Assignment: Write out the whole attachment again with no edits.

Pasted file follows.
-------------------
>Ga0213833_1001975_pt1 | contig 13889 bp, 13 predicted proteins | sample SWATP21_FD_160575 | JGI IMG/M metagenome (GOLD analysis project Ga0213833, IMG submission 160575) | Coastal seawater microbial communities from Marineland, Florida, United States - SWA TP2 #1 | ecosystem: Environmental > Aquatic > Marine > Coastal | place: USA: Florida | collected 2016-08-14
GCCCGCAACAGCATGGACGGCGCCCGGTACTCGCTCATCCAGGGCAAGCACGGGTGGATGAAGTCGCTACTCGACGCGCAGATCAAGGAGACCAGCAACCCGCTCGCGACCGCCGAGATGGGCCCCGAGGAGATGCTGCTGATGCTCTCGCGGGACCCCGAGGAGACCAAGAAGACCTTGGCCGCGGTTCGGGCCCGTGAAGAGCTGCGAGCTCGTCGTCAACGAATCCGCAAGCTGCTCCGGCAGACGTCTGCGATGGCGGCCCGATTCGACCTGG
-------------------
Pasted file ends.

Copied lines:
>Ga0213833_1001975_pt1 | contig 13889 bp, 13 predicted proteins | sample SWATP21_FD_160575 | JGI IMG/M metagenome (GOLD analysis project Ga0213833, IMG submission 160575) | Coastal seawater microbial communities from Marineland, Florida, United States - SWA TP2 #1 | ecosystem: Environmental > Aquatic > Marine > Coastal | place: USA: Florida | collected 2016-08-14
GCCCGCAACAGCATGGACGGCGCCCGGTACTCGCTCATCCAGGGCAAGCACGGGTGGATGAAGTCGCTACTCGACGCGCAGATCAAGGAGACCAGCAACCCGCTCGCGACCGCCGAGATGGGCCCCGAGGAGATGCTGCTGATGCTCTCGCGGGACCCCGAGGAGACCAAGAAGACCTTGGCCGCGGTTCGGGCCCGTGAAGAGCTGCGAGCTCGTCGTCAACGAATCCGCAAGCTGCTCCGGCAGACGTCTGCGATGGCGGCCCGATTCGACCTGG